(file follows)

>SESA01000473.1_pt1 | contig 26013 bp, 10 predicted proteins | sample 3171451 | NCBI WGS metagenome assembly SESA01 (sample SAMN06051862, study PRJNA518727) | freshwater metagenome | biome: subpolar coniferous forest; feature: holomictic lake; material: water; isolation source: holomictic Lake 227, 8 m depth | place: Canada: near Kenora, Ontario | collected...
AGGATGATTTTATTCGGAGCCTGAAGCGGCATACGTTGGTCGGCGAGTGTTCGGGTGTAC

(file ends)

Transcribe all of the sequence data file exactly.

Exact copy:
>SESA01000473.1_pt1 | contig 26013 bp, 10 predicted proteins | sample 3171451 | NCBI WGS metagenome assembly SESA01 (sample SAMN06051862, study PRJNA518727) | freshwater metagenome | biome: subpolar coniferous forest; feature: holomictic lake; material: water; isolation source: holomictic Lake 227, 8 m depth | place: Canada: near Kenora, Ontario | collected...
AGGATGATTTTATTCGGAGCCTGAAGCGGCATACGTTGGTCGGCGAGTGTTCGGGTGTAC